I almost didn't. Despite a predicted temperature of 63F, the wind was howling cold from the North all day yesterday, and inside the house it was warm and cozy. The wind may howl like the dickens outside my doors, but the clamor only serves to comfort me since it can't reach indoors. And, if you're wondering where I've been from blogging, I was deep inside the third book of The Hunger Games series, engrossed in the struggle for independence of the rebels led by Katniss, the Mockingjay. For those who haven't yet indulged, I can only say that my daughter recommended them to me approximately 12 days ago and I've been nose deep in the drama ever since. If you're going to start them, read fast, because the movie comes out in a couple of weeks.
So, I almost didn't go outside to work in the garden this weekend. Mind you, I'm aching for the opportunity, embittered for lack of exercise and lack of green surroundings, but it took everything I had to leave the cozy confines of hearth and couch and attempt to stand upright against a 40 mph wind. Guilt finally won out over sloth and so I closed the book and bundled up in multiple layers of clothing, planning to shed them as I warmed. After some consideration, I decided to work first clearing the South bed, behind the house, where I'd have some shelter from the worst of the gale.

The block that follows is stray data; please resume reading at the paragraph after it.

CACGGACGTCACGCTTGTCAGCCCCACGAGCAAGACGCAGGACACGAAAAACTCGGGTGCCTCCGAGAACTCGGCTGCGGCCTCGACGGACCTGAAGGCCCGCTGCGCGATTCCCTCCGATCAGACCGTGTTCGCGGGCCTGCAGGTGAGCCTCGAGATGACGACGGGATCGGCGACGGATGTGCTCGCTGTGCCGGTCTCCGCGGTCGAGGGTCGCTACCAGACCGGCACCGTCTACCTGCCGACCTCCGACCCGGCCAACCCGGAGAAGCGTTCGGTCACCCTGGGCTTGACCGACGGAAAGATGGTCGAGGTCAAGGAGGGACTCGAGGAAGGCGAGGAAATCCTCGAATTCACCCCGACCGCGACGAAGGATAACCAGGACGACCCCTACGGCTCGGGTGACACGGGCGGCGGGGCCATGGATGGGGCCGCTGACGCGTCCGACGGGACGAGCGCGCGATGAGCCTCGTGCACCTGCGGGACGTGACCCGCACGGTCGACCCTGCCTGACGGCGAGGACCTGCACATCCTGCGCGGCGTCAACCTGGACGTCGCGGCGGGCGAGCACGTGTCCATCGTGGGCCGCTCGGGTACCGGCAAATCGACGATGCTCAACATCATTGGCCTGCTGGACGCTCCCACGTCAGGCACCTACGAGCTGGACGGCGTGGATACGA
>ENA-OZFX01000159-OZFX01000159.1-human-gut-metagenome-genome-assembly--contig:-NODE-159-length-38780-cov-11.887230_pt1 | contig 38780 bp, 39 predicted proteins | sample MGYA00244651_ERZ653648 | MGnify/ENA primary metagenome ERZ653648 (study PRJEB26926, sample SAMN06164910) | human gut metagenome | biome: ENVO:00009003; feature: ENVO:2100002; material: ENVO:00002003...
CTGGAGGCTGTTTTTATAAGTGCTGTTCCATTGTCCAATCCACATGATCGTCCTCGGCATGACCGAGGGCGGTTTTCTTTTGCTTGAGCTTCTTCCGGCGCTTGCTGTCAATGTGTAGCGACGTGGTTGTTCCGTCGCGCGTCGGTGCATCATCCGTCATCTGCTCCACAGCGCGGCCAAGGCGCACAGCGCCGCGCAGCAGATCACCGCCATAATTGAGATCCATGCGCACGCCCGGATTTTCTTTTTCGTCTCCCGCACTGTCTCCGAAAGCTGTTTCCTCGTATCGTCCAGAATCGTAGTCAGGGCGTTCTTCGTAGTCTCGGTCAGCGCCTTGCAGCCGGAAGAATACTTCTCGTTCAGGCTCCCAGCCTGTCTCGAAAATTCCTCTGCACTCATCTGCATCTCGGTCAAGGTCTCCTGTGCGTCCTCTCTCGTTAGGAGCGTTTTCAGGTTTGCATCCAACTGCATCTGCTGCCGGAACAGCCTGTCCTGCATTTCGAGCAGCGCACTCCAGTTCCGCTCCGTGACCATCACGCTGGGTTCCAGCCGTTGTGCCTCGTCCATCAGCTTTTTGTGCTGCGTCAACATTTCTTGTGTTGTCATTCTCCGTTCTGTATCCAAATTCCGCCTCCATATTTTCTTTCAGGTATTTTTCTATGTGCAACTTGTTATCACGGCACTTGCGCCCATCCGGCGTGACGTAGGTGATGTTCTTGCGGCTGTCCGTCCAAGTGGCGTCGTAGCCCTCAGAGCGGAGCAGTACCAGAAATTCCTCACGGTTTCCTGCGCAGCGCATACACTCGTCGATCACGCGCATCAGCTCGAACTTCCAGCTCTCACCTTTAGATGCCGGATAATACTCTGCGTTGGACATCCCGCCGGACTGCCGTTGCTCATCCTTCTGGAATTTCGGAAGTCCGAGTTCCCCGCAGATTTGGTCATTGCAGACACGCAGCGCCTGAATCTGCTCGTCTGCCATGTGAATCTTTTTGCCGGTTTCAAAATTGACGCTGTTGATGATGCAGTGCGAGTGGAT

And it was there, clearing the crackly remnants of Brown-eyed Susans and the limp dead daylily leaves, that I learned to harness, rather than fight, the power of the wind in my garden. I realized quite quickly that all I had to do was pull up the dead leaves, toss them up a few feet into the air, and they were gone evermore, whisked away by the brisk wind into the next county. Well, at least they disappeared into the taller prairie grass of my pasture, sure to add their rotting remains over time to the richness of the prairie. I never got out my Sheetbarrow, nor even a basket, just some trimming tools and thick gloves and the ground was cleared of debris faster than it took to think about it. I did spend a few minutes looking to the West and wondering if we were going to get a sprinkle or a little snow, as you can see by the picture above. But, a few snips here and there on the shrub roses, and my back patio bed was ready for the Spring.
Some of you, I know, will consider this a clear act of garden cheating. I didn't sweat, I didn't get sore from lugging heavy piles of debris around the yard, and I accomplished the job in about 1/3rd the normal time. I would venture to argue, on my lazy behalf, that I executed a brilliant display of defiance, laughing in the face of the wind, harnessing it to do my bidding. The only people who could possible differ with that conclusion might be my neighbors, who, I suppose, could have a clump or two of dead daylily leaves resting around their shrubs this morning. More likely, all that debris is somewhere in Missouri by now.
And anyway, as the country songs say, it ain't cheatin' till you're caught.